Friday, October 22, 2010

UK austerity

While at least some on the political right celebrate the austerity measures being imposed by the UK government, I'm not sure it is time to uncork the champagne. Reductions in public spending, while laudable, need to be paired with structural reforms and liberalization measures to help dull the pain and provide the economy with new opportunities for growth. A spoonful of sugar to make the medicine go down if you will.

The Wall Street Journal seems to be of a similar mind based on this editorial:
If a government is going to move people from welfare to work, it's also going to have to offer a pro-growth agenda that permits businesses to create jobs. And here is where Mr. Cameron's austerity blueprint falls short. Mr. Osborne this week has promised that he would soon introduce the "maximum sustainable" tax on banks, calling into question the future attractiveness of London as a global financial capital. The government had already announced a 2.5-percentage-point rise in the VAT, to 20%, an increase in capital gains tax to 28% from 18%, and it has no plans to bring the top marginal income tax rate down from its current 50%.

Nor does it help for the government to continue to fund fashionable environmental boondoggles, such as £1 billion "commercial scale carbon capture and storage demonstration project," or the £200 million it means to spend for wind-power generation.

If Mr. Cameron's government wants economic growth, it will have to move in the opposite direction, especially on taxes; a diet of budget cuts alone won't do it. It will also leave his government politically vulnerable to the charge that mediocre economic results are the result of insufficient spending. The truth is that government can neither spend nor cut its way to national prosperity. Its role is to create the conditions in which businesses and entrepreneurs can do it themselves.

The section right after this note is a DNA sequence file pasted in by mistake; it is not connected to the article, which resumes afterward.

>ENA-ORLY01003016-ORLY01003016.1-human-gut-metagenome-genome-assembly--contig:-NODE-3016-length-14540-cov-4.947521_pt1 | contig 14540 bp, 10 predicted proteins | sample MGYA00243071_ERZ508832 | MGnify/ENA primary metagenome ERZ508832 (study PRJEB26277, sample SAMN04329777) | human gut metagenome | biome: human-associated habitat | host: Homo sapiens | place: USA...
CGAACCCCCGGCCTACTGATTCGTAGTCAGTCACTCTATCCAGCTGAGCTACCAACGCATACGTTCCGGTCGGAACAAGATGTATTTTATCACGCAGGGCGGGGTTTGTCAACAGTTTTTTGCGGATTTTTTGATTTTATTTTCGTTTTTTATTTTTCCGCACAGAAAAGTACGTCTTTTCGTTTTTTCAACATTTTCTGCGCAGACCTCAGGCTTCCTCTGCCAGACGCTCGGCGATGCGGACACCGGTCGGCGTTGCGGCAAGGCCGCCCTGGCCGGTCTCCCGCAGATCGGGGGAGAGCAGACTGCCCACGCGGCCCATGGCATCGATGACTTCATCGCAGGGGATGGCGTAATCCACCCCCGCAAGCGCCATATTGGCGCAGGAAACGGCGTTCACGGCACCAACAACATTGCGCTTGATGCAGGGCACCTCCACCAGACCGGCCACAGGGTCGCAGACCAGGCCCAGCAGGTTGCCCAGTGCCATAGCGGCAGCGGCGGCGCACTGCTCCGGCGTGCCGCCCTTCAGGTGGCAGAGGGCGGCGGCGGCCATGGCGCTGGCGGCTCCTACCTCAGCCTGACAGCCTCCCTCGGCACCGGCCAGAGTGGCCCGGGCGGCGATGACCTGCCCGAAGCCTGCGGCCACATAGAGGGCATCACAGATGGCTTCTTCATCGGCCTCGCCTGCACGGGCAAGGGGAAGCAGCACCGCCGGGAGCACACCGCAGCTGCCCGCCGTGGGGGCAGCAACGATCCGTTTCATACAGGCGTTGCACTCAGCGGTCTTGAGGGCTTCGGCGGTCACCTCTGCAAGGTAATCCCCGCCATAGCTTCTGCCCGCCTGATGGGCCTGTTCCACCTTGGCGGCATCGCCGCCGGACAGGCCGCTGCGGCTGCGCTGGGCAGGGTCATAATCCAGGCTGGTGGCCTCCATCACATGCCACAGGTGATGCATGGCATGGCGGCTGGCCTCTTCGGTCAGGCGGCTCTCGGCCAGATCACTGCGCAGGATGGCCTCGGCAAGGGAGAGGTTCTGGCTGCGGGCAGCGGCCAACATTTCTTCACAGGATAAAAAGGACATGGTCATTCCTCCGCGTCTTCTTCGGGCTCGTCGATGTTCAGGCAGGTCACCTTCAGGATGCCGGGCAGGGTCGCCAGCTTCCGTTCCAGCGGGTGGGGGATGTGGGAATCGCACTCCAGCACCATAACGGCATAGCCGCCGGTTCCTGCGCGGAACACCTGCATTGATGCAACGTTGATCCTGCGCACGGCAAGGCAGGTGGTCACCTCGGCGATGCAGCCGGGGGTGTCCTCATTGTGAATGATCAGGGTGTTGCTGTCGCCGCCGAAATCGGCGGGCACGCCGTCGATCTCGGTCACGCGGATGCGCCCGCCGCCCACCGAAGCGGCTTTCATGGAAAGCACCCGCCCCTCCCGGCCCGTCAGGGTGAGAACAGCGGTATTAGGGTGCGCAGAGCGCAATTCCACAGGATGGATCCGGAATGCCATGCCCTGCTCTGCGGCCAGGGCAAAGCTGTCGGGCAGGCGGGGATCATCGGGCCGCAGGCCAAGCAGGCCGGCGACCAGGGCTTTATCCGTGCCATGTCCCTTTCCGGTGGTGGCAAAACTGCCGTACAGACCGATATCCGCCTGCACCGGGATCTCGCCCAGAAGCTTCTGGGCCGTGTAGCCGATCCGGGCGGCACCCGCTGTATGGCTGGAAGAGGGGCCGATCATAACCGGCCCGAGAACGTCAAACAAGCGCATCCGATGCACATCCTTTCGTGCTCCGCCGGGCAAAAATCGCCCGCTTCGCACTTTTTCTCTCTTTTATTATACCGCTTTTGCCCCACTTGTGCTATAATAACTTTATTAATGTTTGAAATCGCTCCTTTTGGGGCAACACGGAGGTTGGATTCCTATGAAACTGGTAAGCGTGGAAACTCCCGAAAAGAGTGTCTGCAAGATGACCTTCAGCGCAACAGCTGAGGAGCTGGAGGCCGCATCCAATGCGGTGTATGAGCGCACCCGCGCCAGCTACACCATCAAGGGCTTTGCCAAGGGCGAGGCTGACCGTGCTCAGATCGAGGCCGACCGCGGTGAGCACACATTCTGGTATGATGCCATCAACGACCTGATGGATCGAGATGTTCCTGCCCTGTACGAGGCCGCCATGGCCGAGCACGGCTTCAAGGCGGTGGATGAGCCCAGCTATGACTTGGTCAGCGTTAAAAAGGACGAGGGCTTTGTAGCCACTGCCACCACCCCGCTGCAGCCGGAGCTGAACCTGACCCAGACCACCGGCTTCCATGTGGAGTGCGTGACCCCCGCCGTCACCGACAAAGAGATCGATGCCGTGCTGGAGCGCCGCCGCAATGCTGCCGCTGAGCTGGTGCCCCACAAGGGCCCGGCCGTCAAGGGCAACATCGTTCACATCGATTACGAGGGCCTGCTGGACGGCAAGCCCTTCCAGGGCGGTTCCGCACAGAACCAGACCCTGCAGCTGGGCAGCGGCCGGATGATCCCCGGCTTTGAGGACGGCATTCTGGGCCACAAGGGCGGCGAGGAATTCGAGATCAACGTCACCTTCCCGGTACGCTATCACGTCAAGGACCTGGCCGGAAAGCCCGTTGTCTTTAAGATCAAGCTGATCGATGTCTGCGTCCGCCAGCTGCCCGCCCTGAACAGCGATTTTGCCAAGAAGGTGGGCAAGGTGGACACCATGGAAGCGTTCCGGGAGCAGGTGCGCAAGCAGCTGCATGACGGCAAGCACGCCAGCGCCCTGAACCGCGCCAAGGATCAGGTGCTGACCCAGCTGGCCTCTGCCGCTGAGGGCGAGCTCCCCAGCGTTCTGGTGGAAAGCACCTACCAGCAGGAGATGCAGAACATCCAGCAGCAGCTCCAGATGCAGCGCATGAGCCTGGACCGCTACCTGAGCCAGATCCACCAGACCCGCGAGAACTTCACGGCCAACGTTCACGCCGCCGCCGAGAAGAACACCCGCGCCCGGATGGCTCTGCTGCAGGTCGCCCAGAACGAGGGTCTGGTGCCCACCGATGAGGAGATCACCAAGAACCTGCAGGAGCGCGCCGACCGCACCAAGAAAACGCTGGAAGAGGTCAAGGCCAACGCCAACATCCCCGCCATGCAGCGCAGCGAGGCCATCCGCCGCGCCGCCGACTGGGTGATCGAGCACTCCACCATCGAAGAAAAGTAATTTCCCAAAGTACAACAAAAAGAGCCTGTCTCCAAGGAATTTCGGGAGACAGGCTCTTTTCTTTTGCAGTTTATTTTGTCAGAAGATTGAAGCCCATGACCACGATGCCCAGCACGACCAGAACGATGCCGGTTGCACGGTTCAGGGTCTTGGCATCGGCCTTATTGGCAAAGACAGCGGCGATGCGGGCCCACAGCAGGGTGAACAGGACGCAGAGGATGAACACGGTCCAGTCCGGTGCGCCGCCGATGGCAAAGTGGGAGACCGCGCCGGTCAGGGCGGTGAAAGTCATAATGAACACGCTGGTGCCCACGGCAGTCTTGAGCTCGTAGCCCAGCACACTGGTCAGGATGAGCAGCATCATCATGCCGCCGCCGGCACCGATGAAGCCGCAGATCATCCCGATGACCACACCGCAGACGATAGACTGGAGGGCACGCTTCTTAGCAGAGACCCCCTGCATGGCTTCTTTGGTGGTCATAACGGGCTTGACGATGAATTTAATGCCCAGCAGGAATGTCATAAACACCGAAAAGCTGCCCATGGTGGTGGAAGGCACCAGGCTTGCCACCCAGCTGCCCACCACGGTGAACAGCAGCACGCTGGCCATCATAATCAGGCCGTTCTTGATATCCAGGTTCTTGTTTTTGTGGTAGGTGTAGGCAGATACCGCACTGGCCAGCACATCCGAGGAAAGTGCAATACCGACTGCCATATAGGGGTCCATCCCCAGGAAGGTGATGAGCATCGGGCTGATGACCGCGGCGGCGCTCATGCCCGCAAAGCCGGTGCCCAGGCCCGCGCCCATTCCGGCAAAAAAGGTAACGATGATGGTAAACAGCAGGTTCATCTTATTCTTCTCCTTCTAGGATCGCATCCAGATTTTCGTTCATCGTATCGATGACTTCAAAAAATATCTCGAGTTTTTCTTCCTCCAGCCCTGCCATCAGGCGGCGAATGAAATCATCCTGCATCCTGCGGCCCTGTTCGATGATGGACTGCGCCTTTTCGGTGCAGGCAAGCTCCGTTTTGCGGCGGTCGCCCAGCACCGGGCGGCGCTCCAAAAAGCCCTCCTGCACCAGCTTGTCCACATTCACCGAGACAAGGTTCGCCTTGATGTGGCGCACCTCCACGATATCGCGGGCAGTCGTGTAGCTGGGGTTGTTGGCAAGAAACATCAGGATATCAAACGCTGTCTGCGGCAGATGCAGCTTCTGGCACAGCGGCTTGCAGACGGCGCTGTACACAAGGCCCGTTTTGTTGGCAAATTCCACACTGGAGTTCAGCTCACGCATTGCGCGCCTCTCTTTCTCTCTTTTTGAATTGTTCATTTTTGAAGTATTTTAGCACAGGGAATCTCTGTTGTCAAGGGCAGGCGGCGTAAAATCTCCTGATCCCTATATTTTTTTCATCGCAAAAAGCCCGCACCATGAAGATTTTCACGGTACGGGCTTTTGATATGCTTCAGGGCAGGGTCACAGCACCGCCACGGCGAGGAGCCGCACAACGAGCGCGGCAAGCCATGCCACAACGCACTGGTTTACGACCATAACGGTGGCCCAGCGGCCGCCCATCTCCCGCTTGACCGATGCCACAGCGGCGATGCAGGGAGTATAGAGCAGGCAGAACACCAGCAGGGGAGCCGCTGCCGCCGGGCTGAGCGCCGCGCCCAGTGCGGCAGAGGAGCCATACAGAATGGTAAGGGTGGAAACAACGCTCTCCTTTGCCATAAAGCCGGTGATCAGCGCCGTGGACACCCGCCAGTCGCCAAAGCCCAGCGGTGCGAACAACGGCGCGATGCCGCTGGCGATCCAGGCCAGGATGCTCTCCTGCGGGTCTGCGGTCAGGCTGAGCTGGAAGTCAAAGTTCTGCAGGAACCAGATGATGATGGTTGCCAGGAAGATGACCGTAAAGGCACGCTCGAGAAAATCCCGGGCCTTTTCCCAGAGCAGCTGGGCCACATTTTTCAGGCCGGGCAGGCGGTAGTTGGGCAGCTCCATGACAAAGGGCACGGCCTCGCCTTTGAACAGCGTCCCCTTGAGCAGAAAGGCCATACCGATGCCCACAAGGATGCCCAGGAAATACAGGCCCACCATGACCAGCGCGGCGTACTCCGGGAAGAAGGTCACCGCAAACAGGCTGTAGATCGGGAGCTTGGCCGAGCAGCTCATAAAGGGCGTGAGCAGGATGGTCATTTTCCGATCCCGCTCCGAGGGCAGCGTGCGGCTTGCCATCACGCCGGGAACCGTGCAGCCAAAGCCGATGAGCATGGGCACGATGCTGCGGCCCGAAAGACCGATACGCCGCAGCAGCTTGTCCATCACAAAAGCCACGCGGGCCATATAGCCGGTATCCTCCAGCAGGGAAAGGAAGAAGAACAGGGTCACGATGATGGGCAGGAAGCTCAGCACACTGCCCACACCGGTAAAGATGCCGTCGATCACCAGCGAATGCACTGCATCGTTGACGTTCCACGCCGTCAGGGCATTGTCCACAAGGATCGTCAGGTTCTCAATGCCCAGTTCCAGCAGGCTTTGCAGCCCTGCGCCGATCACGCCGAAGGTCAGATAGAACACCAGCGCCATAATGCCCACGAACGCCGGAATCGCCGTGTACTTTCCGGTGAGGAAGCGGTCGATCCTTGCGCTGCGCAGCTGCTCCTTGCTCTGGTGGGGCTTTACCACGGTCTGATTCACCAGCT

That last sentence is key. Business and commerce thrives when there are fewer obstacles to engaging in them. The more we can do to expand economic freedom, the more economic growth we will see. While I am not familiar enough with the UK to recommend measures for its government to undertake, in the US there is no shortage of measures which could improve the economy and increase our growth potential.

This would include revenue-neutral tax reform which eliminates deductions in exchange for lower rates, passage of free trade agreements, deregulation in the airline and sea transport industries, abolishing the minimum wage, increasing the number of H-1B visas for talented and entrepreneurial foreigners, ending the Cuba trade embargo, going through the Federal Register and subjecting regulations to cost-benefit analysis just to name a few.

At the end of the day the approach taken by government should roughly be, "What are the obstacles to doing business and do they make sense?" Suffice to say there are many that do not.

There is much that can be done, and it goes far beyond taxes.

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